Jackie is a CCTV operator. One day a man appears on her monitor, a man she thought she would never see again, a man she never wanted to see again. Now she has no choice, she is compelled to confront him.
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Really dug this one! This makes Andrea Arnold 3 for 3 by my count, an excellent debut that shows she can get amazing performances and really knows how to film them. It's perhaps an ironclad rule of thrillers that the mystery tends to be more interesting than the solution. But Arnold's eye for characters, emotional undertones, and surfaces that are part grimy and part sensual leaves a lasting impression.
Andrea Arnold's film is a completely sure-footed and incredibly well performed examination of grief and revenge. The uncompromising performance of Kate Dickie is one of the finest screen performances I've seen for many a year and is the centrepiece of one of the greatest British films of the century.
"All your dreams are made when you're chained to the mirror and the razor blade," Oasis aptly sings on the score for the visually haunting film Red Road. Lean as a crow in urban Glasgow, Kate Dickie as Jackie flirts with a mix of desire and danger in this psychological thriller. Jackie working as a CCTV surveillance operator zooms in to discover a truth that brings her closer to a disturbing episode from the past.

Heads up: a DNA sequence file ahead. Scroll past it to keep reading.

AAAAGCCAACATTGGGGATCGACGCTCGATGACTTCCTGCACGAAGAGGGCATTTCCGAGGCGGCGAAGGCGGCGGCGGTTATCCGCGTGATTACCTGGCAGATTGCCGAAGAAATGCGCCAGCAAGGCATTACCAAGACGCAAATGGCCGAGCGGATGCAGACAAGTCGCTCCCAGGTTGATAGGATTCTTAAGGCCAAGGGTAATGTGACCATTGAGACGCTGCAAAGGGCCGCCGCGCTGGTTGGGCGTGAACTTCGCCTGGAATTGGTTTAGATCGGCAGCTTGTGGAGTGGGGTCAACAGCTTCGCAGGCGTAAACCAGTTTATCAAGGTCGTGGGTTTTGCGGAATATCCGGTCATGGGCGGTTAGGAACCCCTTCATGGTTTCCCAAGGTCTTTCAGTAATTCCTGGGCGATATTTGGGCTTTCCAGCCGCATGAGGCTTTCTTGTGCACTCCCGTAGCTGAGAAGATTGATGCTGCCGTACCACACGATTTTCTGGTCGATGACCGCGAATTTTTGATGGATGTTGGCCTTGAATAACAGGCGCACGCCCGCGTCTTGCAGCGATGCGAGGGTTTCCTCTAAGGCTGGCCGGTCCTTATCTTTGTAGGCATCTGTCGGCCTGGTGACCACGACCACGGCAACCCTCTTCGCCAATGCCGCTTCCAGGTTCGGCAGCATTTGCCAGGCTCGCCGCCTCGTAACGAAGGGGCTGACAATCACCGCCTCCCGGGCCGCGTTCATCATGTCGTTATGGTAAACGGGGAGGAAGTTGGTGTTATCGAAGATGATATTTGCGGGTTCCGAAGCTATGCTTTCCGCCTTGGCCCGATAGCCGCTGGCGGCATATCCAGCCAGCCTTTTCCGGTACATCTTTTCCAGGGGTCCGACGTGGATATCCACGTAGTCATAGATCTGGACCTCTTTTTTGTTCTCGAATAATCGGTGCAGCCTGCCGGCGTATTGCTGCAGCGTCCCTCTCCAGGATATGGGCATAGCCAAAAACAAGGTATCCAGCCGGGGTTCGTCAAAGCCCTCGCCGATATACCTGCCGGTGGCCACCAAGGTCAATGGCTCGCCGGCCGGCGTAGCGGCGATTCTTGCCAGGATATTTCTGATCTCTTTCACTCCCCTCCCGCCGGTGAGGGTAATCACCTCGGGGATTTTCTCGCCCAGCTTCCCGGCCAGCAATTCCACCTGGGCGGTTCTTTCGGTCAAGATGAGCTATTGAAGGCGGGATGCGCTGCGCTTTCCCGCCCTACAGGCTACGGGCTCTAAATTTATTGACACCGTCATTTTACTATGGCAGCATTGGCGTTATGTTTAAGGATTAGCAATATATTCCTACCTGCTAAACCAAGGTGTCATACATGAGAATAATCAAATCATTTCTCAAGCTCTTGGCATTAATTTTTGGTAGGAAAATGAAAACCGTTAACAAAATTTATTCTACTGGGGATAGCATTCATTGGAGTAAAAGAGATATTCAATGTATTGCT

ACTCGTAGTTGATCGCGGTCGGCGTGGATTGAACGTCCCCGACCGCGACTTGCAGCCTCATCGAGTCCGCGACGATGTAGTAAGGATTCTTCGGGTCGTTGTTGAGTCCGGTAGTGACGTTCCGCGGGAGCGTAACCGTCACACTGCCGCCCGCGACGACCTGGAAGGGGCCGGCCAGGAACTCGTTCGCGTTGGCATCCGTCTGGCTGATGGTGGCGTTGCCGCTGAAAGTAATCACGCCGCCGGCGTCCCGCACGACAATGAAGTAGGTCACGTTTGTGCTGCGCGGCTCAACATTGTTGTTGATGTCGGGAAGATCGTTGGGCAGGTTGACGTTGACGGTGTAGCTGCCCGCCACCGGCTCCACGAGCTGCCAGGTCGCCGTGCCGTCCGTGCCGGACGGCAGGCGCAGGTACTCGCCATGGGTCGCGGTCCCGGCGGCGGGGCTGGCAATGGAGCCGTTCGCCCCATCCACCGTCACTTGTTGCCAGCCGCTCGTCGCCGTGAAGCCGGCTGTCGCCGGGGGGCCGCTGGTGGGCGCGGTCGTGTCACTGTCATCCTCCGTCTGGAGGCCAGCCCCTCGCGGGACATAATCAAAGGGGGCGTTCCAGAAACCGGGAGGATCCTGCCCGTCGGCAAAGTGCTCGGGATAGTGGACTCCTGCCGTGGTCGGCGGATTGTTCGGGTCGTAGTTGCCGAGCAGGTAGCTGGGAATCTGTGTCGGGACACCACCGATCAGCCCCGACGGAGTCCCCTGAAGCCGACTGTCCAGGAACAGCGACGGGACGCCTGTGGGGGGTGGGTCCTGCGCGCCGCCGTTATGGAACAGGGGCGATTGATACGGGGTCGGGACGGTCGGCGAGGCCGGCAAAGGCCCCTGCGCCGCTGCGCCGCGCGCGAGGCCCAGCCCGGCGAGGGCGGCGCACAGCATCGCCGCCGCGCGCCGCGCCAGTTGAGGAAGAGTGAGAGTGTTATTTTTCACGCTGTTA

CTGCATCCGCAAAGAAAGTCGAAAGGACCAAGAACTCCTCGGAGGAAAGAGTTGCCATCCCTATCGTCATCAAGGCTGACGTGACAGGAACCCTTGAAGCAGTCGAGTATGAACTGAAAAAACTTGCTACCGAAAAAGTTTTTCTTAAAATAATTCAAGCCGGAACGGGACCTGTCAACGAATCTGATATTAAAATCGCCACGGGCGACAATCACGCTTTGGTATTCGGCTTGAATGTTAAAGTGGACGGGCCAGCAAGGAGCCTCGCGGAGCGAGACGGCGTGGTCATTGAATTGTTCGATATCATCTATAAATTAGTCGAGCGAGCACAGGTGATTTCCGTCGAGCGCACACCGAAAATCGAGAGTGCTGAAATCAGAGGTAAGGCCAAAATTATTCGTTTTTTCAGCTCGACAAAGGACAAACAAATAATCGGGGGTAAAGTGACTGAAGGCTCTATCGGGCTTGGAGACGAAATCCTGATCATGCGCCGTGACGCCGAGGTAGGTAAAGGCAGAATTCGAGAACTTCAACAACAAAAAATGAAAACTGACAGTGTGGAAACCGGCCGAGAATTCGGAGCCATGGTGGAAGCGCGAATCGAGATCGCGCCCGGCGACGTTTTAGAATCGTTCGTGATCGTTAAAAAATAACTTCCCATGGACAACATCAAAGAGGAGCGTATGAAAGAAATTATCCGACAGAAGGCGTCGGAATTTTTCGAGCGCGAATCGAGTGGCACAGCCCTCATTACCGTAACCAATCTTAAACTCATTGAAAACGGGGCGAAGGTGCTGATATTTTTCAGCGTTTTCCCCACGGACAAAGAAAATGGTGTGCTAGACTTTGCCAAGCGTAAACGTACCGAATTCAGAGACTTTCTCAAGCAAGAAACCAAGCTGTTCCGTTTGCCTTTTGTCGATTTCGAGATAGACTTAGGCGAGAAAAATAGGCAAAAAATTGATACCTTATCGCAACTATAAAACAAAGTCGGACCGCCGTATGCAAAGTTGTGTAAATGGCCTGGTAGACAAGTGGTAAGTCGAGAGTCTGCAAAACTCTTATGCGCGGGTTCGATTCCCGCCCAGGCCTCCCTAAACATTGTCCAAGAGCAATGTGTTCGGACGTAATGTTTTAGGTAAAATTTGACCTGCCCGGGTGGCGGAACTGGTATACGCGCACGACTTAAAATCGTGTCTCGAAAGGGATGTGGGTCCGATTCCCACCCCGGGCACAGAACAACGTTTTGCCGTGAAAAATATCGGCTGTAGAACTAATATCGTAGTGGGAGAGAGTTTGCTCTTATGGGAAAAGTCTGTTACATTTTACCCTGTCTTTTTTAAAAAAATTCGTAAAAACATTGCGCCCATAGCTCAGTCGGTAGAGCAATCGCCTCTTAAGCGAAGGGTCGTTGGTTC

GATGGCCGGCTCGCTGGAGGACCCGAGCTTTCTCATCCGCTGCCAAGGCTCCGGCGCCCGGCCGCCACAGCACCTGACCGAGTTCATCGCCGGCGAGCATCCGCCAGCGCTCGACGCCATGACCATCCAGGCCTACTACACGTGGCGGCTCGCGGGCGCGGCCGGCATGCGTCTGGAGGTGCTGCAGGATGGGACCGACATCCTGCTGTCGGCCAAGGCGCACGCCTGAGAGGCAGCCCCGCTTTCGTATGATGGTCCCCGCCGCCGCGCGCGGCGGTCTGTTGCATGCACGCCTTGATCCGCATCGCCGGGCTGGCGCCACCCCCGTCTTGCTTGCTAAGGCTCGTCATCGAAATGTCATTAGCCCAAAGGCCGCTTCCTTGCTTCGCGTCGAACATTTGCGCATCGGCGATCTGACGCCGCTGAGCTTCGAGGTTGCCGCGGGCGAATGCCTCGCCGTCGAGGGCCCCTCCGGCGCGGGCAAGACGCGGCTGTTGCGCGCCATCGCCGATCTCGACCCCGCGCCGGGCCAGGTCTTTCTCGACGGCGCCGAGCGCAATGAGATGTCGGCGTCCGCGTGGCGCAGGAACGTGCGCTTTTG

Andrea Arnold's first feature, a voyeuristic thriller which holds it's mystery almost to the end, and luckily enough for the patient viewer, it's worth the wait. Shades of modern auteurs like Loach and Haneke are apparent, but Arnold is emerging as one of the world's best talents.
Arnold's first feature was a sensation at Cannes in '06 with its mix of CCTV surveillance footage with a script of slow rewards. A woman's grief is overshadowed by her need for justice and the sacrifices she is willing to make to get that justice are staggering. Kate Dickie was a revelation here amongst a strong supporting cast.
Andrea Arnold's debut is the most original contemporary thriller to grace our sick millenial minds cinematically. Made out of a dare from Lars Von Trier, it shows in it's construction and themes that women have more balls than men in cinema these days, and that the some of the best films are coming out of Ireland.
Wilfully insidious but always human - the plight of some of the most dysfunctional on the fringes of society. A challenging tale regarding the voyeuristic nature of security monitoring. The grey areas abound.